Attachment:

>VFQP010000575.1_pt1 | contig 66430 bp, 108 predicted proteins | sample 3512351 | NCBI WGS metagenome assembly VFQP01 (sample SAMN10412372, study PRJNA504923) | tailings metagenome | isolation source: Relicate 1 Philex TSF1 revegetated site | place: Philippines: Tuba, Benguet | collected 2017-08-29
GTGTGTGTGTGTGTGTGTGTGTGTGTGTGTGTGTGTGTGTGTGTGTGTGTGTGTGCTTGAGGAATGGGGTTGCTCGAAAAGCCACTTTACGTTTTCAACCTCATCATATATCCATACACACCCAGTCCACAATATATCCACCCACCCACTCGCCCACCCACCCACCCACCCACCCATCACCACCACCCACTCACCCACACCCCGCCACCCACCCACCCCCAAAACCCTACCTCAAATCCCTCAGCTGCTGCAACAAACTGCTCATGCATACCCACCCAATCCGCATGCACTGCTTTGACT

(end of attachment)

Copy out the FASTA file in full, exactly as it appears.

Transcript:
>VFQP010000575.1_pt1 | contig 66430 bp, 108 predicted proteins | sample 3512351 | NCBI WGS metagenome assembly VFQP01 (sample SAMN10412372, study PRJNA504923) | tailings metagenome | isolation source: Relicate 1 Philex TSF1 revegetated site | place: Philippines: Tuba, Benguet | collected 2017-08-29
GTGTGTGTGTGTGTGTGTGTGTGTGTGTGTGTGTGTGTGTGTGTGTGTGTGTGTGCTTGAGGAATGGGGTTGCTCGAAAAGCCACTTTACGTTTTCAACCTCATCATATATCCATACACACCCAGTCCACAATATATCCACCCACCCACTCGCCCACCCACCCACCCACCCACCCATCACCACCACCCACTCACCCACACCCCGCCACCCACCCACCCCCAAAACCCTACCTCAAATCCCTCAGCTGCTGCAACAAACTGCTCATGCATACCCACCCAATCCGCATGCACTGCTTTGACT